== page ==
England in the 11th century wave of migration that was set off by the Norman Conquest of 1066. The Wardyl family lived in Cheshire, at the village of Wardle.
Early Origins of the Wardyl family
Cheshire at Wardle, a township, in the parish of Bunbury, union of Nantwich, first division of the hundred of Eddisbury. CITATION[CLOSE]
Lewis, Samuel, A Topographical Dictionary of England. Institute of Historical Research, 1848, Print. The township dates back to the Domesday Book of 1086 when it was first listed as Warhelle. CITATION[CLOSE]
Williams, Dr Ann. And G.H. Martin, Eds., Domesday Book A Complete Translation. London: Penguin, 1992. Print. (ISBN 0-141-00523-8) By 1184, the village was known as Wardle. Literally the place name means "watch or look-out hill," from the Old English words "weard" + "hyll." CITATION[CLOSE]
Mills, A.D., Dictionary of English Place-Names. Oxford: Oxford University Press, 1991. Print. (ISBN 0-19-869156-4) There is also a village named Wardle in the Metropolitan Borough of Rochdale, in Greater Manchester and this village dates back to c. 1193 when it was first listed as Wardhul. Some of the first records of the family appeared in the Hundredorum Rolls of 1273, specifically: Richard de Wardle in Lincolnshire; and Nicholas de Werdhyl in Lancashire. The Yorkshire Poll Tax Rolls of 1379 list Johannes de Wardale. CITATION[CLOSE]
Bardsley, C.W, A Dictionary of English and Welsh Surnames: With Special American Instances. Wiltshire: Heraldry Today, 1901. Print. (ISBN 0-900455-44-6) Up in Scotland, the name was "of local origin, probably from Wartle in the parish of Lumphanan" CITATION[CLOSE]
Black, George F., The Surnames of Scotland Their Origin, Meaning and History. New York: New York Public Library, 1946. Print. (ISBN 0-87104-172-3) in Aberdeen. This latter reference was in 1696, hundreds of years after the aforementioned English listings.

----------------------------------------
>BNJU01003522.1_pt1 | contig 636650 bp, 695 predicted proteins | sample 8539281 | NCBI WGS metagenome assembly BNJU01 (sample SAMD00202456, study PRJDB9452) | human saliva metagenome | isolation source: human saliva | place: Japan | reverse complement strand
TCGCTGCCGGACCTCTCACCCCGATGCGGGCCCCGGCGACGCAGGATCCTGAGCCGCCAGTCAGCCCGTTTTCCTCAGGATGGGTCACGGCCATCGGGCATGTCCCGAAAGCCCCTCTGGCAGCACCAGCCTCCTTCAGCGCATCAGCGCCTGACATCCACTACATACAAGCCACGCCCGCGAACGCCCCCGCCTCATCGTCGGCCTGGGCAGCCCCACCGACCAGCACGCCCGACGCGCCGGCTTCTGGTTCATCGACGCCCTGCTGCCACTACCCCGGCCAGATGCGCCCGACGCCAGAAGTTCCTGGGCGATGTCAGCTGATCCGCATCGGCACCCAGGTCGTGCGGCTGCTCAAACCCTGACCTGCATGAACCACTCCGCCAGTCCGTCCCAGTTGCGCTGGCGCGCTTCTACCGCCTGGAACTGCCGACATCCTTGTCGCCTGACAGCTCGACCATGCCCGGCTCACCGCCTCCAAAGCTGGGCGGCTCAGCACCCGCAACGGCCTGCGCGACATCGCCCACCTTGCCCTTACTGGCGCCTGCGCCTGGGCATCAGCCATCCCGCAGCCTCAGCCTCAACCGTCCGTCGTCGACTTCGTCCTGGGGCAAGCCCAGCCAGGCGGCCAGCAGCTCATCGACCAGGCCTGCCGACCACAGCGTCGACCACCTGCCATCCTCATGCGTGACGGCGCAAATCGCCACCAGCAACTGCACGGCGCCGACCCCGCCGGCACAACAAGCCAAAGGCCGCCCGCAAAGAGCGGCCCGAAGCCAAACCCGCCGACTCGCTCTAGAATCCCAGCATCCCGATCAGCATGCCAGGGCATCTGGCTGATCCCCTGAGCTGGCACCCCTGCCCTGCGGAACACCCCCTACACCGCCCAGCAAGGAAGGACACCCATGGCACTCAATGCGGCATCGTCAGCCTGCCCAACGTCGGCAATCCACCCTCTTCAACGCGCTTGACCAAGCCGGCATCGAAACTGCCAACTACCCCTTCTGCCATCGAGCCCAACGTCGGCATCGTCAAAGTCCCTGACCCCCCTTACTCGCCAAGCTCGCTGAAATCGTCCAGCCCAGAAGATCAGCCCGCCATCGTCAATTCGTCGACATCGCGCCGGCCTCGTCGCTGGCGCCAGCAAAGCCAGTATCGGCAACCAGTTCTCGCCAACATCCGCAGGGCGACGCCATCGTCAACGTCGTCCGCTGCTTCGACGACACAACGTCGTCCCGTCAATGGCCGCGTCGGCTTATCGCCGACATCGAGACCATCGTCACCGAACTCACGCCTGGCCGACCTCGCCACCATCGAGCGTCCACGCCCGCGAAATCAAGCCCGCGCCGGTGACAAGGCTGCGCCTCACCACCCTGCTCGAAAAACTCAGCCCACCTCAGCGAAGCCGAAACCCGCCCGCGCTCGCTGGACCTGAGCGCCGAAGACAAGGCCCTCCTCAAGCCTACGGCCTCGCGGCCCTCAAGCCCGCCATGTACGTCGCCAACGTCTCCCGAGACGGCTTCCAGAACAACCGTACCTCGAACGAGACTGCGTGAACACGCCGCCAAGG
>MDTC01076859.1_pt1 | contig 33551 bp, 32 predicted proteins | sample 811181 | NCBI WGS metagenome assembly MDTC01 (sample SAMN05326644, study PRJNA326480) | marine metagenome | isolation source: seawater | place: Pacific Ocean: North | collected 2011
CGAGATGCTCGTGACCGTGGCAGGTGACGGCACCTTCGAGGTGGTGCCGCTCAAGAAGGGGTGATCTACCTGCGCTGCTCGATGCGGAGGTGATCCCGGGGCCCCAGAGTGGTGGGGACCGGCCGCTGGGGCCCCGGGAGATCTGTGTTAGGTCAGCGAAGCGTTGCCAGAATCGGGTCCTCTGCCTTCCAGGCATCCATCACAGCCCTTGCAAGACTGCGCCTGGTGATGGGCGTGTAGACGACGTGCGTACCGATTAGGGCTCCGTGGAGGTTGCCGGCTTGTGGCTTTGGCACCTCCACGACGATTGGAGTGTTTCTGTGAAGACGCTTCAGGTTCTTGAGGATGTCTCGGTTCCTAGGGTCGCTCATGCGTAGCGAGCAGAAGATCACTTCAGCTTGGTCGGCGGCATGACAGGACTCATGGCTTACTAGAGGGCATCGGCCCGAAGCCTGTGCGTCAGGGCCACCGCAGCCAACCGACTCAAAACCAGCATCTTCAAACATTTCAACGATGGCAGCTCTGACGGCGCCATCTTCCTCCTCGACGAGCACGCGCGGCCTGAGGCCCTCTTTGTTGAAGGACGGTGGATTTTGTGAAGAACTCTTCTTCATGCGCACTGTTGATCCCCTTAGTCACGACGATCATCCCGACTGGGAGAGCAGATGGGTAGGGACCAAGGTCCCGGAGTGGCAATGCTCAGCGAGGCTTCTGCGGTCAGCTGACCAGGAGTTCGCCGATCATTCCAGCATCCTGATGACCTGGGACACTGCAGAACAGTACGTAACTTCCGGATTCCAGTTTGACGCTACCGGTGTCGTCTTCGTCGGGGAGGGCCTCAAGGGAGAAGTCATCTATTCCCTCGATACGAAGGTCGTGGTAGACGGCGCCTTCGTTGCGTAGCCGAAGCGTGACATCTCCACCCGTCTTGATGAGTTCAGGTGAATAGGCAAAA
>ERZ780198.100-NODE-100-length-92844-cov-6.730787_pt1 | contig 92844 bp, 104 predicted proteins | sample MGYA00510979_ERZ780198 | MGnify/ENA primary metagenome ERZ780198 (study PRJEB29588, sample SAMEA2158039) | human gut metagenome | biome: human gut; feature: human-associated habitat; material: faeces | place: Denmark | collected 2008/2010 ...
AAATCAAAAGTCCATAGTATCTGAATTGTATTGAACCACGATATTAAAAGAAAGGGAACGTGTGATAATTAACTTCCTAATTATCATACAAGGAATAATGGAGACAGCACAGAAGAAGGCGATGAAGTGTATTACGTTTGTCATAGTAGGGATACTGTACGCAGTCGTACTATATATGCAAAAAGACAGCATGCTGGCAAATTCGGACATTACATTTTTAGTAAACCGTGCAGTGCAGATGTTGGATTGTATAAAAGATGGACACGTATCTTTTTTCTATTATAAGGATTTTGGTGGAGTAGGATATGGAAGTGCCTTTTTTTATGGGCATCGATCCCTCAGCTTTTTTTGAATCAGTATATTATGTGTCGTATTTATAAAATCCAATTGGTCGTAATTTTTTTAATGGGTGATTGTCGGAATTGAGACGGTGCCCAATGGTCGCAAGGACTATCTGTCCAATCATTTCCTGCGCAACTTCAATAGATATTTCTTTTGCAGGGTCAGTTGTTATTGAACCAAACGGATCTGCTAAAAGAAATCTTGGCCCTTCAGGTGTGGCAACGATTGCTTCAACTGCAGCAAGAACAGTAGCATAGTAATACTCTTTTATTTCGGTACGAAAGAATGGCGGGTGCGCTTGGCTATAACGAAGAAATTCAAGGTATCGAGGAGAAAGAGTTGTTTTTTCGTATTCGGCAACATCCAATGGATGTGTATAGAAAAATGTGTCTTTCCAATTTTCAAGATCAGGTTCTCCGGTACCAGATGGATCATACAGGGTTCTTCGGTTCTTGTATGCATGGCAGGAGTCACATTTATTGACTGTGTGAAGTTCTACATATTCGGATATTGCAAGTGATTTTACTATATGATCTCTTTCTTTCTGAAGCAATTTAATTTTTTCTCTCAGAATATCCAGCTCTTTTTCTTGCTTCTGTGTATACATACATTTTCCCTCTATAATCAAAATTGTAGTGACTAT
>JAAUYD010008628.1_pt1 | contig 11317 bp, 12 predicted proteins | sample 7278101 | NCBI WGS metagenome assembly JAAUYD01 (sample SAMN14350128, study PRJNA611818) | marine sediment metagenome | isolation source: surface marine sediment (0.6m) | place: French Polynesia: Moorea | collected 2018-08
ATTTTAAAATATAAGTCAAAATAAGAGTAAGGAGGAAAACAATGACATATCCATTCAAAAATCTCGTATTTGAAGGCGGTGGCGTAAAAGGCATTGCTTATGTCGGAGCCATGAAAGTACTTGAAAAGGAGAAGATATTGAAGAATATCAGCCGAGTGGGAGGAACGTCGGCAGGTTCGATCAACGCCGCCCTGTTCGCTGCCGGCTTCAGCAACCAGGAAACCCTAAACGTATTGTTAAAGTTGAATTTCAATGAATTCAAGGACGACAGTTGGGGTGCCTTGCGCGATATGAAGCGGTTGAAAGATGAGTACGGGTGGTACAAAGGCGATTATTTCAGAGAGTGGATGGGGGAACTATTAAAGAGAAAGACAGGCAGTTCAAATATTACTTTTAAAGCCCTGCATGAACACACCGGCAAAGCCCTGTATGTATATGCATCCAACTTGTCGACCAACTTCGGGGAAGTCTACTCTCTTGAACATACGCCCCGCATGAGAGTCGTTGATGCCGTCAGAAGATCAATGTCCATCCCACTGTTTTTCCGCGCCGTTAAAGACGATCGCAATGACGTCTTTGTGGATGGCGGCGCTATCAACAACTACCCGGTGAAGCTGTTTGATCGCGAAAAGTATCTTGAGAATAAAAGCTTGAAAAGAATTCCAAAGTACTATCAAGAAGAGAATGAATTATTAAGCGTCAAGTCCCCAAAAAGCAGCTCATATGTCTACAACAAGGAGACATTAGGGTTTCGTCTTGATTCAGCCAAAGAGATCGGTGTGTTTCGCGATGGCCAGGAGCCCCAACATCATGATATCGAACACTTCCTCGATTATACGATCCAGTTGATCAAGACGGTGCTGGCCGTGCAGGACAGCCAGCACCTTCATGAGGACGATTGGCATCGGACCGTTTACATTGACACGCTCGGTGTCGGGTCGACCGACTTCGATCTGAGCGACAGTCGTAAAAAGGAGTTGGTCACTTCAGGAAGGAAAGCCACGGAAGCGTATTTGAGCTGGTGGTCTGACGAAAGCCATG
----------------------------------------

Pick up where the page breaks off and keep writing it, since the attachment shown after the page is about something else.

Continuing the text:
Early History of the Wardyl family
Another 131 words (9 lines of text) covering the years 1634, 1710, 1683 and 1684 are included under the topic Early Wardyl History in all our PDF Extended History products and printed products wherever possible.
Wardyl Spelling Variations
Spelling variations in names were a common occurrence in the eras before English spelling was standardized a few hundred years ago. In the Middle Ages, even the literate regularly changed the spellings of their names as the English language incorporated elements of French, Latin, and other European languages. Many variations of the name Wardyl have been found, including Wardle, Wardell and others.
Early Notables of the Wardyl family (pre 1700)
Another 25 words (2 lines of text) are included under the topic Early Wardyl Notables in all our PDF Extended History products and printed products wherever possible.
Migration of the Wardyl family to the New World and Oceana
For many English families, the social climate in England was oppressive and lacked opportunity for change. For such families, the shores of Ireland, Australia, and the New World beckoned. They left their homeland at great expense in ships that were overcrowded and full of disease. Many arrived after the long voyage sick, starving, and without a penny. But even those were greeted with greater opportunity than they could have experienced back home. Numerous English settlers who arrived in the United States and Canada at this time went on to make important contributions to the developing cultures of those countries. Many of those families went on to make significant contributions to the rapidly developing colonies in which they settled. Early North American records indicate many people bearing the name Wardyl were among those contributors: Christopher Wardle who settled in Barbados in 1679 with his servants; William Wardle arrived in Pennsylvania in 1685; Thomas Wardle arrived in Philadelphia in 1818..
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